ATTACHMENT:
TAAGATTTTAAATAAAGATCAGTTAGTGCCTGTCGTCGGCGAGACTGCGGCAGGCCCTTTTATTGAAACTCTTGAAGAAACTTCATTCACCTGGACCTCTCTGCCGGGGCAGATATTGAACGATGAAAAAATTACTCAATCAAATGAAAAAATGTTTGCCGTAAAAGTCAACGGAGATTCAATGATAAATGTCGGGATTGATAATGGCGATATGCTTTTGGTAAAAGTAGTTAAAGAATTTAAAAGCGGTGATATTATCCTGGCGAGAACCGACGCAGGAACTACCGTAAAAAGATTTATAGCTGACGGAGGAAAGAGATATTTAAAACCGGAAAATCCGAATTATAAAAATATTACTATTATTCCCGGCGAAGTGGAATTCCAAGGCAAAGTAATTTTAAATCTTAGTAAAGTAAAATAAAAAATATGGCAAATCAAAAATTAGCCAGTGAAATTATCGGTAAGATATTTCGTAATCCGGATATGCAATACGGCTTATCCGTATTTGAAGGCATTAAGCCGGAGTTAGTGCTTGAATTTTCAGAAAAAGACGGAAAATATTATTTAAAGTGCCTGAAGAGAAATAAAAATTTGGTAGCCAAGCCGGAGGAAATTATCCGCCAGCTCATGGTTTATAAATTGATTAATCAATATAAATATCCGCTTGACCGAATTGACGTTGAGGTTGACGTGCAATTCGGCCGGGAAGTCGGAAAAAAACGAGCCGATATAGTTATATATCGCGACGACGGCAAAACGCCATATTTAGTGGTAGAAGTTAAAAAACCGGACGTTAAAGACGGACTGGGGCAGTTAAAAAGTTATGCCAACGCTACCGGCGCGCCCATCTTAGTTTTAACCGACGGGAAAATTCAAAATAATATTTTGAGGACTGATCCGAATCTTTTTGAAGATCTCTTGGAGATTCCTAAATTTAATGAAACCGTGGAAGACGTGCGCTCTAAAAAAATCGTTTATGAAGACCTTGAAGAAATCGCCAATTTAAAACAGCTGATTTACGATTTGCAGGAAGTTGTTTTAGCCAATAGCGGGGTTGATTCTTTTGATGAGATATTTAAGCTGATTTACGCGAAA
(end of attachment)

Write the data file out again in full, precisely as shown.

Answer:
TAAGATTTTAAATAAAGATCAGTTAGTGCCTGTCGTCGGCGAGACTGCGGCAGGCCCTTTTATTGAAACTCTTGAAGAAACTTCATTCACCTGGACCTCTCTGCCGGGGCAGATATTGAACGATGAAAAAATTACTCAATCAAATGAAAAAATGTTTGCCGTAAAAGTCAACGGAGATTCAATGATAAATGTCGGGATTGATAATGGCGATATGCTTTTGGTAAAAGTAGTTAAAGAATTTAAAAGCGGTGATATTATCCTGGCGAGAACCGACGCAGGAACTACCGTAAAAAGATTTATAGCTGACGGAGGAAAGAGATATTTAAAACCGGAAAATCCGAATTATAAAAATATTACTATTATTCCCGGCGAAGTGGAATTCCAAGGCAAAGTAATTTTAAATCTTAGTAAAGTAAAATAAAAAATATGGCAAATCAAAAATTAGCCAGTGAAATTATCGGTAAGATATTTCGTAATCCGGATATGCAATACGGCTTATCCGTATTTGAAGGCATTAAGCCGGAGTTAGTGCTTGAATTTTCAGAAAAAGACGGAAAATATTATTTAAAGTGCCTGAAGAGAAATAAAAATTTGGTAGCCAAGCCGGAGGAAATTATCCGCCAGCTCATGGTTTATAAATTGATTAATCAATATAAATATCCGCTTGACCGAATTGACGTTGAGGTTGACGTGCAATTCGGCCGGGAAGTCGGAAAAAAACGAGCCGATATAGTTATATATCGCGACGACGGCAAAACGCCATATTTAGTGGTAGAAGTTAAAAAACCGGACGTTAAAGACGGACTGGGGCAGTTAAAAAGTTATGCCAACGCTACCGGCGCGCCCATCTTAGTTTTAACCGACGGGAAAATTCAAAATAATATTTTGAGGACTGATCCGAATCTTTTTGAAGATCTCTTGGAGATTCCTAAATTTAATGAAACCGTGGAAGACGTGCGCTCTAAAAAAATCGTTTATGAAGACCTTGAAGAAATCGCCAATTTAAAACAGCTGATTTACGATTTGCAGGAAGTTGTTTTAGCCAATAGCGGGGTTGATTCTTTTGATGAGATATTTAAGCTGATTTACGCGAAA